The horizontal axis is the concentration of salt used (amount of salt in solution increases from left to right). The vertical axis is the number of viruses. Four conditions are shown in the graph. Gold = virus preincubation; Red = absorption plus post-infection; Green = absorption; and Purple = post-infection. Green and yellow lines show what the virus looks like before or early in salt treatment. Red and purple lines show what the virus looks like after being exposed to salt. Note the following:

  • Exposure to an increasing amount of salt in a solution disrupts COVID-19 more and more.
  • The impact of salt on the COVID-19 virus reaches its peak at 1.4 to 1.5%.
  • NaCl decreases viral replication by more than 90%. Wow!
Hypertonic Saline Solutions as a Viral Birth Control
Picture of two condoms wrapped in red.

Is a saline solution birth control against viruses?

Ramalingam et al. believed that the inhibition of the viruses was not caused by toxicity outside the host cell, but they argued that something specific was happening inside the virus which slowed reproduction.

How COVID-19 Is Inhibited by Salt

The COVID-19 virus cannot survive in salt solutions of at least 1.5%. In these solutions, virus reproduction slows to a near halt (Machado et al., 2020). Machado et al. suggested that salt interferes with conduction across the cell membrane. This research gets a little dense. To get a better grasp, check out the article.

Washing the Nose with a Salt Solution Plus Gargling is Better

You improve the virus fighting properties of nasal salt washes when you also gargle with salt. When researchers looked at the number of viruses being shed, gargling and nasal washing together reduced this significantly (Ramalingam et al., 2020).

Will Other Types of Gargling Help?

Even gargling with plain water may help prevent upper respiratory infections (Satomura et al., 2005). Perhaps, the mechanical action of gargling with the whirling forces dislodges viruses.

Nasal Irrigation Is Key to Reducing COVID-19 Progression

In a new study, patients will use nasal solutions with different acidity or alkalinity. They will do the treatment twice a day for two weeks. The investigators see nasal lavage as a way to help high risk patients who can’t use vaccines reduce their likelihood of getting sick.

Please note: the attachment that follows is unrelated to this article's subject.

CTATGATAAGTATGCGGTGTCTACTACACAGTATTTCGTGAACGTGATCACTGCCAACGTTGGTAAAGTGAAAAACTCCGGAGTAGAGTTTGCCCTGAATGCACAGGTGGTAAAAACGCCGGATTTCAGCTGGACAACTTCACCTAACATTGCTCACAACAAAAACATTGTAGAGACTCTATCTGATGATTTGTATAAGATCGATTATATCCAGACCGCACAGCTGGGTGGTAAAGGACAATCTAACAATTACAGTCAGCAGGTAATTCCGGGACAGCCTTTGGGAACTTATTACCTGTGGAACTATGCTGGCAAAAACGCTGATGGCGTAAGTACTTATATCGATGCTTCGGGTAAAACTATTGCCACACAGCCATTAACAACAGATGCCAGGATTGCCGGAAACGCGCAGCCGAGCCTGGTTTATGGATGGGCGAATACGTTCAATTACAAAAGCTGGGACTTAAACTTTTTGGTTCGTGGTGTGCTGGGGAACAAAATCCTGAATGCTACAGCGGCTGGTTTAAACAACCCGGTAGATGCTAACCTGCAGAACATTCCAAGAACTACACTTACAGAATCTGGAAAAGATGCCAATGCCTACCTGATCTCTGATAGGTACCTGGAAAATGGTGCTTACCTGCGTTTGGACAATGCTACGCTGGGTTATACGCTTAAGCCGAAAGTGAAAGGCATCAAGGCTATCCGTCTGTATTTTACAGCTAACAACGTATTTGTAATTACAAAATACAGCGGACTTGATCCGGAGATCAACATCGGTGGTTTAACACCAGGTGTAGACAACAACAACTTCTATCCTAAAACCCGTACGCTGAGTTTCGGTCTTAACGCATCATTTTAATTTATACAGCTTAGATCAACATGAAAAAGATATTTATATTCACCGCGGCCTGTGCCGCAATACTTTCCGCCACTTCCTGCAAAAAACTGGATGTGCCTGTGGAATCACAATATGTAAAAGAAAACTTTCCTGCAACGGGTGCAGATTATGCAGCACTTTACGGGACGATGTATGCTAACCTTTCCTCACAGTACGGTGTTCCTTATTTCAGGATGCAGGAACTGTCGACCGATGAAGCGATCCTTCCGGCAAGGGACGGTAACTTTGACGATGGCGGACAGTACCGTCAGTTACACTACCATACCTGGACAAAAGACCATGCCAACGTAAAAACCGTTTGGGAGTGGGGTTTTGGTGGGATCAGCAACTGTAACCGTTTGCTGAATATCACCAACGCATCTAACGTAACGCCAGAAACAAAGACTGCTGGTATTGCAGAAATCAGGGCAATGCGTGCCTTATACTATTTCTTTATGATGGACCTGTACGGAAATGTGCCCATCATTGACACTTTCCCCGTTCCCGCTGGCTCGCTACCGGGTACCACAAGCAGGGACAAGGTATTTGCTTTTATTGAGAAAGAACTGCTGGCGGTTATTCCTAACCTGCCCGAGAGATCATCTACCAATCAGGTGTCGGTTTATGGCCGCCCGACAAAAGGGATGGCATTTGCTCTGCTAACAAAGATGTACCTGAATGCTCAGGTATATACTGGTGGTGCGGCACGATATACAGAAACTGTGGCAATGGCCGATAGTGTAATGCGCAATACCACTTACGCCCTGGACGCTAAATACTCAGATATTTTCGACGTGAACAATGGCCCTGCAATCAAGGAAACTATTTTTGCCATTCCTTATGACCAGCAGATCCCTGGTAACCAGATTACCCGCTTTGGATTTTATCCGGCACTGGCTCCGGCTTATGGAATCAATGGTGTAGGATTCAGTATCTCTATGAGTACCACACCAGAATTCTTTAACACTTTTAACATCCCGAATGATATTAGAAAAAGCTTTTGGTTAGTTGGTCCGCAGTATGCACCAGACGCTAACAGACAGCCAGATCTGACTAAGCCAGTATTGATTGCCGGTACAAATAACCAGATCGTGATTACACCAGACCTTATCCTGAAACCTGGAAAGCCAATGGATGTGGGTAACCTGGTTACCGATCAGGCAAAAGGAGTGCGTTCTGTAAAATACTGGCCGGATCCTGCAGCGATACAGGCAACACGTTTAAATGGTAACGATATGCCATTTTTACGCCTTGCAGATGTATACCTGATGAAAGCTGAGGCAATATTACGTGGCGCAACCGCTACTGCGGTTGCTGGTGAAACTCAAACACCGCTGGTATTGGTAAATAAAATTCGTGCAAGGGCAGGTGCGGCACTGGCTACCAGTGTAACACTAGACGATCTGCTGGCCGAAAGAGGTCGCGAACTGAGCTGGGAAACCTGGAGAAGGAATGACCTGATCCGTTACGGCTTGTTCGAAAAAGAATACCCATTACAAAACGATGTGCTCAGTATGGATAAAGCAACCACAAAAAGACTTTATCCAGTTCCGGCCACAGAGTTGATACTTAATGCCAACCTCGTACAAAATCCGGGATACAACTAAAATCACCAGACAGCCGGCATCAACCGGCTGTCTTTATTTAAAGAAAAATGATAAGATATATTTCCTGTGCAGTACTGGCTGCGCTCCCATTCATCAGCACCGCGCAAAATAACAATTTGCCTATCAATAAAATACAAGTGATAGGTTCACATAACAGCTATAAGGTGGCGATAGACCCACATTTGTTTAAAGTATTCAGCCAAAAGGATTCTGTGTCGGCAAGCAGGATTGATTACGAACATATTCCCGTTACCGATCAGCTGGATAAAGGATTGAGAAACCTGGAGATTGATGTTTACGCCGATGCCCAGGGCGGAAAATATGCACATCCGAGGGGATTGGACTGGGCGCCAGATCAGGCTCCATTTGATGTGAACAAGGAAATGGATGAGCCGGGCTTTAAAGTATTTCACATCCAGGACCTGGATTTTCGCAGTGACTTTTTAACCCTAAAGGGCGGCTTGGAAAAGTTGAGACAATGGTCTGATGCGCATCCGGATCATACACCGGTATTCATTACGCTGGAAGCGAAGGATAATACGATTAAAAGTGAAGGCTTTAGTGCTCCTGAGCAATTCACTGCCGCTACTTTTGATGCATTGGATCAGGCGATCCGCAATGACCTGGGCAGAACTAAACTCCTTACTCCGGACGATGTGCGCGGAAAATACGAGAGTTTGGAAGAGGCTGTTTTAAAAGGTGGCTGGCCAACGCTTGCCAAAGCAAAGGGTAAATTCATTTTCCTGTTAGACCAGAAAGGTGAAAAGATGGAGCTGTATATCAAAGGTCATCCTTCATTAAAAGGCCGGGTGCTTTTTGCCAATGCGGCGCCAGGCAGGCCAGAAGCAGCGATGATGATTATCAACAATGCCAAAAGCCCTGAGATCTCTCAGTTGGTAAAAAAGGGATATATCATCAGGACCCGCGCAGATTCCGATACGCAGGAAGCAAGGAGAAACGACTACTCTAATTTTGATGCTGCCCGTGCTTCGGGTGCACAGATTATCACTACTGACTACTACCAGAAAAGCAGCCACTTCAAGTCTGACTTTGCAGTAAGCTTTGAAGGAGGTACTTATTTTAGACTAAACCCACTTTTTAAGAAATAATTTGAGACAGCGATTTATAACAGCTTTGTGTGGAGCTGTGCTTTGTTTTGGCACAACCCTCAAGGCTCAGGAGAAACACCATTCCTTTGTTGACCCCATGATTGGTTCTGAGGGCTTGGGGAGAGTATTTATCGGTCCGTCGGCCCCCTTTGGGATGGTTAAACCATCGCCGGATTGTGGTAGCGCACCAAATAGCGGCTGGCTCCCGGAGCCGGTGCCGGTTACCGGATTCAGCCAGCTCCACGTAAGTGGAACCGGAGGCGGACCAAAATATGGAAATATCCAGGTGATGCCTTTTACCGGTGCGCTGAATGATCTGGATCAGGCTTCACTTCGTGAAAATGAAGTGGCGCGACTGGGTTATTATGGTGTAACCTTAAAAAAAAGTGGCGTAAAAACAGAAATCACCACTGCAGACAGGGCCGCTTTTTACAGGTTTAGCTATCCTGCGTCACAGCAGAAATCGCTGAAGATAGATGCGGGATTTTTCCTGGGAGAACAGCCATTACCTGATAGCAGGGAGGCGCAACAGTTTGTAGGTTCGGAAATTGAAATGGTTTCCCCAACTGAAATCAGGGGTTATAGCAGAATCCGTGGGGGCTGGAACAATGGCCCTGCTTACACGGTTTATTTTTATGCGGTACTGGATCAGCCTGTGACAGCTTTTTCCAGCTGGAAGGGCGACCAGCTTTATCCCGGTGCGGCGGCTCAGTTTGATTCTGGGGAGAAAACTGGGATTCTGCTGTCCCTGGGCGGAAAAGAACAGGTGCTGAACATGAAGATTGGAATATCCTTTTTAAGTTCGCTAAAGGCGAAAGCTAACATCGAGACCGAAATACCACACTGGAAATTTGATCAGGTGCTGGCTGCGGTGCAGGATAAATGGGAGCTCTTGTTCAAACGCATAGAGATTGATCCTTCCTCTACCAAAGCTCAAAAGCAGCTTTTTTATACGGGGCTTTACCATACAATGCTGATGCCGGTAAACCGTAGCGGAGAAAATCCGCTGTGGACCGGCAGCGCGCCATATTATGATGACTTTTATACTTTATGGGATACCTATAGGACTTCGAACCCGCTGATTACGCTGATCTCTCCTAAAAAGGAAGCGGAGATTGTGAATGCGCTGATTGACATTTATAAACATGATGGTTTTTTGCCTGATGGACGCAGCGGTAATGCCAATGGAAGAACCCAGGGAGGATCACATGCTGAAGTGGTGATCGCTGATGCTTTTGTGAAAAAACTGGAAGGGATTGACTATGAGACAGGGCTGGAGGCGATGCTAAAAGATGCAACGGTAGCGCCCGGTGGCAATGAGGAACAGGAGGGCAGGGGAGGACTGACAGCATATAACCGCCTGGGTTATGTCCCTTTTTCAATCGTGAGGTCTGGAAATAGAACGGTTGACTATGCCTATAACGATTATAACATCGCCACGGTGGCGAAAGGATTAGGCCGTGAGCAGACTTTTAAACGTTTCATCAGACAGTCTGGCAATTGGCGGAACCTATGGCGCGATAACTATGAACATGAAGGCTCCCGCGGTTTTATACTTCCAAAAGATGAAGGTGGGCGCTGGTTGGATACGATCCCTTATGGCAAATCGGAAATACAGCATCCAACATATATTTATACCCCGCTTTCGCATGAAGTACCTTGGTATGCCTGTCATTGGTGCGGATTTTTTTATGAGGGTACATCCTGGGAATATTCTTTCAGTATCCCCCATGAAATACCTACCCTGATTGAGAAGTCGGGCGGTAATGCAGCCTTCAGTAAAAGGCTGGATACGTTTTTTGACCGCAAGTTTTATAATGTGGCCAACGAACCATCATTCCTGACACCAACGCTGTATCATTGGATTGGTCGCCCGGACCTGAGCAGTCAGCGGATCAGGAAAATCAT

A Simple Way to Reduce Viral Spread

Listen up, people. You can protect others from getting your gamboo. Washing your nasal cavities with saline with slow the spread of a coronavirus to those you know, love, or happen to be around by 35%.

Change Your Way of Thinking

Staying away from others when you feel the early symptoms of a flu or cold is pre-COVID-19 advice. Welcome to an unpleasant and new reality of COVID-19. You can make other people sick before you feel any symptoms. Damn! Where does that leave us? What a horrible reality. I wish I had an easy answer, but I don’t.

My Best Advice

The best advice I can give is to use nasal lavage and gargling with saline solutions to protect the ones you love even if you have no symptoms. To read more about how the act of breathing spreads COVID-19, see this post. The link will be added when the post is completed.

My Choice

I rinse my nose with saline after I return home from a trip to the grocery or anywhere else. I also use nasal lavage before bedtime to discourage any viral laden boluses from moving into my lungs.


During a pandemic, during a bout of flu, or during a common cold, washing the sinuses with a saline solution can reduce the ability of a virus to reproduce. This means that we can reduce the number of viruses in our upper respiratory tract. This translates into a reduced duration and severity of illness. This also translates into less spread of the virus to others.